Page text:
These are futile arguments that give academicians something to publish without really saying anything new. This is no different than overpaid astronomers who get to play with multimillion dollar telescopes and postulate time-space warps.
None of this really does anything for the world. It doesn't cure hunger; it doesn't bring peace; it doesn't give mercy and compassion; it doesn't justify; it doesn't cure...In other words, its not God's work, it's not using our talents for the betterment of life.
The oldest fragment copy of a copy of a copy of the Gospels happen to be a few pages of John 1, from about 105 AD. It is unsigned. The caption Κατα Ιωαννην (According to John) was added in copies found in the latter half of the second century.
The Gospel of John also differs radically from the Synoptic Gospels, reflecting the belief of Christianity at the end of the first century, emphasizing Christ's divinity as opposed to His humanity of the earlier three Gospels.
His account of the timing of Christ's death and resurrection, as well as his theology, reflects a different era and a clear post-Jamnia state of Christianity as a separate religion. None of this could have been a historical account of early Christianity.
But, in the final analysis, it really makes no difference if any of the books of the Bible were really written by the people we believe they were written by. Isaiah, for instance, reflects three different authors and three different eras, making it impossible to be the the product of one single author.
The Church has consistently and from as early as we can tell followed the writings we now attribute to the New Testament. Of the four Gospels only two were written by alleged Apostolic eyewitnesses, Matthew and John. Mark, whose work is heavily copied by both Matthew and Luke, was not an eyewitness (and neither was Luke). And the Gospels of Matthew and John are like night and day.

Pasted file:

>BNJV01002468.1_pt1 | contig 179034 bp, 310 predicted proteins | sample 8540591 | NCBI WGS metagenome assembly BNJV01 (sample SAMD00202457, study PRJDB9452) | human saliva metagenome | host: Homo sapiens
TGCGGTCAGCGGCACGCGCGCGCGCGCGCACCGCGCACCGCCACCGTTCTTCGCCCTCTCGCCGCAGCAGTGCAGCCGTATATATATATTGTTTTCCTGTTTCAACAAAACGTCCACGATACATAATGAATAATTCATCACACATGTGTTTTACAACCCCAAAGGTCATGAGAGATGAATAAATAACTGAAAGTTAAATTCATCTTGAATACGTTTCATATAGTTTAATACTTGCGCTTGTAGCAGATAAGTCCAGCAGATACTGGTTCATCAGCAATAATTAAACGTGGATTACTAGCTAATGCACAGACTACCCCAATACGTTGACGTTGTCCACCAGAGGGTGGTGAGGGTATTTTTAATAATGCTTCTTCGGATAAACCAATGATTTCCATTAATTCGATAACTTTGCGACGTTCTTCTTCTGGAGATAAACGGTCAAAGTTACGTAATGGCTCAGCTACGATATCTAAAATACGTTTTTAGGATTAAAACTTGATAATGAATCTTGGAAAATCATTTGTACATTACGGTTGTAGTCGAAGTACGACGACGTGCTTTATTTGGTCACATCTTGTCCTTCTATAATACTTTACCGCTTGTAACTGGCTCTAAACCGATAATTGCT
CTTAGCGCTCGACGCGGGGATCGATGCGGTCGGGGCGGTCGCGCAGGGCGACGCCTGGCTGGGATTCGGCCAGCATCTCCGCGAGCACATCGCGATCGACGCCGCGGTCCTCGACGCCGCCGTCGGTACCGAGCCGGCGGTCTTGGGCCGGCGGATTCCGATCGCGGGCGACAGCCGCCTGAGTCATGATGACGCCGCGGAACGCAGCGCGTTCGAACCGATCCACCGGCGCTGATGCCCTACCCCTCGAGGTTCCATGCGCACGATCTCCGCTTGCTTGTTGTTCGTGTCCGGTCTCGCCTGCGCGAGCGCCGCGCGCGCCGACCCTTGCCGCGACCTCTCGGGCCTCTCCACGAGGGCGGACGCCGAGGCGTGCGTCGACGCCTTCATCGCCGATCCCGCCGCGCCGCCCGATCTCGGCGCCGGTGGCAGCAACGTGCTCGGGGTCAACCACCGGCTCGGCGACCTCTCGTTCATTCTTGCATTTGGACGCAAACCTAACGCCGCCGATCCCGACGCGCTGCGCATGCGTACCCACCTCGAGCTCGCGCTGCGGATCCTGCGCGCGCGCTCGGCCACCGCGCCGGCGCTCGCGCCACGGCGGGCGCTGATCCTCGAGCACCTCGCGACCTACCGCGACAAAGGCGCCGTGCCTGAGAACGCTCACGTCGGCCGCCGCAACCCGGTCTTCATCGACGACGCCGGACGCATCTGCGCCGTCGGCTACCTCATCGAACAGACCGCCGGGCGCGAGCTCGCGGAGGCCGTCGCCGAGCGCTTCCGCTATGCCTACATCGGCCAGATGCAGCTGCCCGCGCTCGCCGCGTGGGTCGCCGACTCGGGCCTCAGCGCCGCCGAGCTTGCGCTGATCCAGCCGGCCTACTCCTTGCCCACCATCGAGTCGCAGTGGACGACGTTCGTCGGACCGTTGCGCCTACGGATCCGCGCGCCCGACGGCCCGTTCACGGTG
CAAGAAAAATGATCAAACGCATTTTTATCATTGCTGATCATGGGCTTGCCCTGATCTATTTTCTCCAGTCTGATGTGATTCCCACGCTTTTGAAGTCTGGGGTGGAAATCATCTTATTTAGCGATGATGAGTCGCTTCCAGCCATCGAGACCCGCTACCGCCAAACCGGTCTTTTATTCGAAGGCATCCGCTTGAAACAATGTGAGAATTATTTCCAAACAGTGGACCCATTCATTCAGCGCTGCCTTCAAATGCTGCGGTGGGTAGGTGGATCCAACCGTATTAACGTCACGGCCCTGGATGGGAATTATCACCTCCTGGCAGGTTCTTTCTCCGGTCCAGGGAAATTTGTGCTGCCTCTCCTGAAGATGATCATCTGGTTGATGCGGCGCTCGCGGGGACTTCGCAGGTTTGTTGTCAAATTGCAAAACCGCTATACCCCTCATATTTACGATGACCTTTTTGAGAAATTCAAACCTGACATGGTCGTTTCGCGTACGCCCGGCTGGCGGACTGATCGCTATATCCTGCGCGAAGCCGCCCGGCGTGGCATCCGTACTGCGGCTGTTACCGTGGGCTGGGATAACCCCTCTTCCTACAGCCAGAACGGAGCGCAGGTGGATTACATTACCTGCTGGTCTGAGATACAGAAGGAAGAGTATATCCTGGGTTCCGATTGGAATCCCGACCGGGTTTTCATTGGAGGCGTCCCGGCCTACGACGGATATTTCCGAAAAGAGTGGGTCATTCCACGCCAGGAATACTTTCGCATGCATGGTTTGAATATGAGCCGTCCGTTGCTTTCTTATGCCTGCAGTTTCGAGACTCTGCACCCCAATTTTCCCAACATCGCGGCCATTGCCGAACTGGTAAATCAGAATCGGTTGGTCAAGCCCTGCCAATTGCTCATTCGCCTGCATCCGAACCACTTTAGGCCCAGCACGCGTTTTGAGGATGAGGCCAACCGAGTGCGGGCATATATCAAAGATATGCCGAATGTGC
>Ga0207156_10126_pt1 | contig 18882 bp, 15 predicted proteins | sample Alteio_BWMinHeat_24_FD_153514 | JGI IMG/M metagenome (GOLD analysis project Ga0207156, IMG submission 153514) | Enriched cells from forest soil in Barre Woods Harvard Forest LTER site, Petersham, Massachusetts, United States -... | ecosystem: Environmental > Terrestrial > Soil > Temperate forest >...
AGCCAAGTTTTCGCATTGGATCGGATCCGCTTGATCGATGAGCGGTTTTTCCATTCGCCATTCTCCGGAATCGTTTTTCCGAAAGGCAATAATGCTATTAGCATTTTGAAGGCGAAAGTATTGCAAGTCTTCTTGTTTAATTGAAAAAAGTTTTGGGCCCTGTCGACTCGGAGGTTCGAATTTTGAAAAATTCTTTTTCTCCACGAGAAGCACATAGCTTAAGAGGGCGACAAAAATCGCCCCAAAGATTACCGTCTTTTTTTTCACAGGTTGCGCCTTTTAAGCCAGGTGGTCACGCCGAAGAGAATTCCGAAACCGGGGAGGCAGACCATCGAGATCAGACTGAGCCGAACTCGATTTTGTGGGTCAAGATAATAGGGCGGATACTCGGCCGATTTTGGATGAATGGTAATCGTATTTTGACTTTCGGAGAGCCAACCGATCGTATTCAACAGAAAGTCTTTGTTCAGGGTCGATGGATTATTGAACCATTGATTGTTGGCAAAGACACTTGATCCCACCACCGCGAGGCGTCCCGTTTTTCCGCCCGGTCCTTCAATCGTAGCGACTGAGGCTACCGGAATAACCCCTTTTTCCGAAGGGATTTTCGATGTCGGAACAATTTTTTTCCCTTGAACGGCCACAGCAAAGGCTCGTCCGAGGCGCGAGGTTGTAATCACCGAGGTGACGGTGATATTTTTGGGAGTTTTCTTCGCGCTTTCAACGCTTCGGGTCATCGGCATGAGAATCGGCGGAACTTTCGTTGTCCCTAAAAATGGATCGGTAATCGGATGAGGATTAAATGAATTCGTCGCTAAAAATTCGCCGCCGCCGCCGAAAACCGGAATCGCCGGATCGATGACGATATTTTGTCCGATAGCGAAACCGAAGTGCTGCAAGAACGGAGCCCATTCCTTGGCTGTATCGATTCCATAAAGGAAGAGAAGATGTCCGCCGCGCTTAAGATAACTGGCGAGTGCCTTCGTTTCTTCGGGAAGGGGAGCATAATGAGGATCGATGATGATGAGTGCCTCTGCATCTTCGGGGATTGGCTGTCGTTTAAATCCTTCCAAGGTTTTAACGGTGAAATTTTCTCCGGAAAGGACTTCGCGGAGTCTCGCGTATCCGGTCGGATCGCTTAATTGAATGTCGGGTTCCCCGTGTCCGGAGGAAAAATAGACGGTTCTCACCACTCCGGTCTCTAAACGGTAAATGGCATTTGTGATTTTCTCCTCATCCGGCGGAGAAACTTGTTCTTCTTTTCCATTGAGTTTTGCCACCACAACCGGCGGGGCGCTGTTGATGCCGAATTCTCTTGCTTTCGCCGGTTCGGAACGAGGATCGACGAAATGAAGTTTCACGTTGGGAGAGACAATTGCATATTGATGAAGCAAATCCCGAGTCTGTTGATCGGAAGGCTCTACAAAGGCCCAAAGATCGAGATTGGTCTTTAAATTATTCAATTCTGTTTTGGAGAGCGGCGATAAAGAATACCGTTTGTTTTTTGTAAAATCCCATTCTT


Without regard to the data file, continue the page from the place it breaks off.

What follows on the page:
But the Church found these to be inspired and reflecting the faith Christ delivered to his followers. It is the message of the Gospels that serves as the foundation of the Church and not the authors' names.
Early Church fathers never gave any account of authorship. The earliest Church (in the East) even tried to used an alamgamted Gospel, a conflation of all four into one. Some, such as St. Justin Martyr, speak only of "apostolic memoirs." (c 150 AD). It is not until Irenaeus at the vend of the 2nd centiry that we begin to see references made to Apostolic authorship.
Mark Shea's appeal to Saints Polycarp and Ignatius is also not a bulletproof "proof." We really don't know much about Polycarp and under which John was he instructed. Many of Ignatius' writings later on turned out to be latter-day forgeries.
The fact is that there is no solid proof that anything in the bible is true, or that the authors are those we believe they are. The Bible is a book that requires pre-existant faith in order to be profitable. No different than any other worldly writing considered sacred.
Let us not forget that even the heretics use the Bible to "prove" their heresies!
I don't buy 99% of the arguments of "textual criticism" because it almost always comes down to limited knowledge (later proven wrong, as has happened time and again down through the last couple centuries when it comes to textual criticism, or "higher criticism", by the so-called "experts"), incomplete knowledge, or simply "because we know the supernatural isn't possible, prophecy can't be real" (the real argument against Daniel's authorship and dating, for instance, even though the argument is absurd on its face for reasons too detailed to go into here).
Isaiah 53 was believed to be the work of later Christian scribes - interlopers - until the Dead Sea Scrolls were discovered...Oops! There was Isaiah 53, exactly as the modern Bible has it. DOH!